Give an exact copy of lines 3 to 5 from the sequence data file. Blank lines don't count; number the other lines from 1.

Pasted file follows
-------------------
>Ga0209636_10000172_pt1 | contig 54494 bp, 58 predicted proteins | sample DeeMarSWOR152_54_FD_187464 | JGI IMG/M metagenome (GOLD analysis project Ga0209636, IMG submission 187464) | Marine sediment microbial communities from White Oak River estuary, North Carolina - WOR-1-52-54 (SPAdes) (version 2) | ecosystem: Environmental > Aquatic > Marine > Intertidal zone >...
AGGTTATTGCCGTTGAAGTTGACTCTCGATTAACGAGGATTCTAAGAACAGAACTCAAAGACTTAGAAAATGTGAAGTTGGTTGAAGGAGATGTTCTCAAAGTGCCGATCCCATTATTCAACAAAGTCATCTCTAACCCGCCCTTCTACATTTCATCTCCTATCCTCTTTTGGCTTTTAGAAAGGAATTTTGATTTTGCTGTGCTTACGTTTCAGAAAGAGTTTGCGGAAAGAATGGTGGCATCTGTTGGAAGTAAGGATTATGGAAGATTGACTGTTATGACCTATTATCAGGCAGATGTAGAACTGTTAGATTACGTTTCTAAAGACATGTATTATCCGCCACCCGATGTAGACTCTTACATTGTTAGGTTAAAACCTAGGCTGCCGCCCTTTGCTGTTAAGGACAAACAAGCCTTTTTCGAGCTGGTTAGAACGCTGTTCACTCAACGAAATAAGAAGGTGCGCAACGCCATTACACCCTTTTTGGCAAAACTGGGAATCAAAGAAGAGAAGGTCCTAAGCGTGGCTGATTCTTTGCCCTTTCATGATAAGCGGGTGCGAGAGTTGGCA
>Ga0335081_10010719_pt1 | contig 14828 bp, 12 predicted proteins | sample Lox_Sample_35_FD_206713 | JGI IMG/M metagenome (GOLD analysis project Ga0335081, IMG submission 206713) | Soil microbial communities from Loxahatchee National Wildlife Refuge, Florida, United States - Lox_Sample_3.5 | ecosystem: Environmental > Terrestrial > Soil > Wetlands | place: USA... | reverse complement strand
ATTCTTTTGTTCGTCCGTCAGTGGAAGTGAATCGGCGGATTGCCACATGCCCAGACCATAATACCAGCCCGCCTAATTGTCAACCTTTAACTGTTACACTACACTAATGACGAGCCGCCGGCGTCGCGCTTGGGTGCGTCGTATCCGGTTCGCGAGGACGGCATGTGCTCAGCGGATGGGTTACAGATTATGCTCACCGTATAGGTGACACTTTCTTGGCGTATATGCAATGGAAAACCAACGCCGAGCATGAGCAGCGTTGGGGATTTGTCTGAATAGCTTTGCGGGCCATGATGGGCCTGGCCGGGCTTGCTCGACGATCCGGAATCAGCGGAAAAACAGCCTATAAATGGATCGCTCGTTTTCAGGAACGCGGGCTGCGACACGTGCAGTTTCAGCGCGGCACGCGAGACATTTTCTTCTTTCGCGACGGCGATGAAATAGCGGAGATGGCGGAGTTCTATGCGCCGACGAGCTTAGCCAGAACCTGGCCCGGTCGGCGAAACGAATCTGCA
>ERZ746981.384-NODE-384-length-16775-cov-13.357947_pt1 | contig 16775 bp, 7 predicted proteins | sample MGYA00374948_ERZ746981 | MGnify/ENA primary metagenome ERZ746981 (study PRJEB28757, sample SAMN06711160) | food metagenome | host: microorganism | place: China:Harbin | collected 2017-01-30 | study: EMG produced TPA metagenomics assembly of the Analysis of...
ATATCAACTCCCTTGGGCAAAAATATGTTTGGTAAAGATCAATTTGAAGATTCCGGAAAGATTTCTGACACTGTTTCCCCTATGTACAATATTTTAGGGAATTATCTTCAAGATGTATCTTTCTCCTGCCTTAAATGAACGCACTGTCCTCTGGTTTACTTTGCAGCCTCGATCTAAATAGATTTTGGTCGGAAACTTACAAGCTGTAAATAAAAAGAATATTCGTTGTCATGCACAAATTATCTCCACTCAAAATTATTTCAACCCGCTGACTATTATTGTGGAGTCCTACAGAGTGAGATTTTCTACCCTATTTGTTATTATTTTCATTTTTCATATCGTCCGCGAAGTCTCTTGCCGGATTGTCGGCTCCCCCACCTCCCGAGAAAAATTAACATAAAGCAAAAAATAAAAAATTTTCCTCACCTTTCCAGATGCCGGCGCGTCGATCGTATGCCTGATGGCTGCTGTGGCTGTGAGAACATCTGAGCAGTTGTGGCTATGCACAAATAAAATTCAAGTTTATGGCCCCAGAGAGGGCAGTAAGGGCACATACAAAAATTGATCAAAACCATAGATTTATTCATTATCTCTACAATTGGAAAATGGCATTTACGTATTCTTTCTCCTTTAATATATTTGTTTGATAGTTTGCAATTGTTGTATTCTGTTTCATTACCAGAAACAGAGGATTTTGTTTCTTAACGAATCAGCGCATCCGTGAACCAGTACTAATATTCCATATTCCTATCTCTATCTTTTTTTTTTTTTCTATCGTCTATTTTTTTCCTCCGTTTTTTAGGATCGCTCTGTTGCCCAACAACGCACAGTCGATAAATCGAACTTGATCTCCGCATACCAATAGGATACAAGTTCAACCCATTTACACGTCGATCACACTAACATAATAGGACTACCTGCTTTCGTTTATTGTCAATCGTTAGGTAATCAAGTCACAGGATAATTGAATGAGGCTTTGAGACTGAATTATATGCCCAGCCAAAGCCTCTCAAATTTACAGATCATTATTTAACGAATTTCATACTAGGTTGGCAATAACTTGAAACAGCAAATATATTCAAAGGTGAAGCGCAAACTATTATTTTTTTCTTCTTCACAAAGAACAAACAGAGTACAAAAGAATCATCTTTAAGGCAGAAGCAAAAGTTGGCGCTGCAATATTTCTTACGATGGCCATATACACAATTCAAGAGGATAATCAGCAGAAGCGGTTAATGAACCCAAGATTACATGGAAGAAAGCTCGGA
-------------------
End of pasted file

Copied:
>Ga0335081_10010719_pt1 | contig 14828 bp, 12 predicted proteins | sample Lox_Sample_35_FD_206713 | JGI IMG/M metagenome (GOLD analysis project Ga0335081, IMG submission 206713) | Soil microbial communities from Loxahatchee National Wildlife Refuge, Florida, United States - Lox_Sample_3.5 | ecosystem: Environmental > Terrestrial > Soil > Wetlands | place: USA... | reverse complement strand
ATTCTTTTGTTCGTCCGTCAGTGGAAGTGAATCGGCGGATTGCCACATGCCCAGACCATAATACCAGCCCGCCTAATTGTCAACCTTTAACTGTTACACTACACTAATGACGAGCCGCCGGCGTCGCGCTTGGGTGCGTCGTATCCGGTTCGCGAGGACGGCATGTGCTCAGCGGATGGGTTACAGATTATGCTCACCGTATAGGTGACACTTTCTTGGCGTATATGCAATGGAAAACCAACGCCGAGCATGAGCAGCGTTGGGGATTTGTCTGAATAGCTTTGCGGGCCATGATGGGCCTGGCCGGGCTTGCTCGACGATCCGGAATCAGCGGAAAAACAGCCTATAAATGGATCGCTCGTTTTCAGGAACGCGGGCTGCGACACGTGCAGTTTCAGCGCGGCACGCGAGACATTTTCTTCTTTCGCGACGGCGATGAAATAGCGGAGATGGCGGAGTTCTATGCGCCGACGAGCTTAGCCAGAACCTGGCCCGGTCGGCGAAACGAATCTGCA
>ERZ746981.384-NODE-384-length-16775-cov-13.357947_pt1 | contig 16775 bp, 7 predicted proteins | sample MGYA00374948_ERZ746981 | MGnify/ENA primary metagenome ERZ746981 (study PRJEB28757, sample SAMN06711160) | food metagenome | host: microorganism | place: China:Harbin | collected 2017-01-30 | study: EMG produced TPA metagenomics assembly of the Analysis of...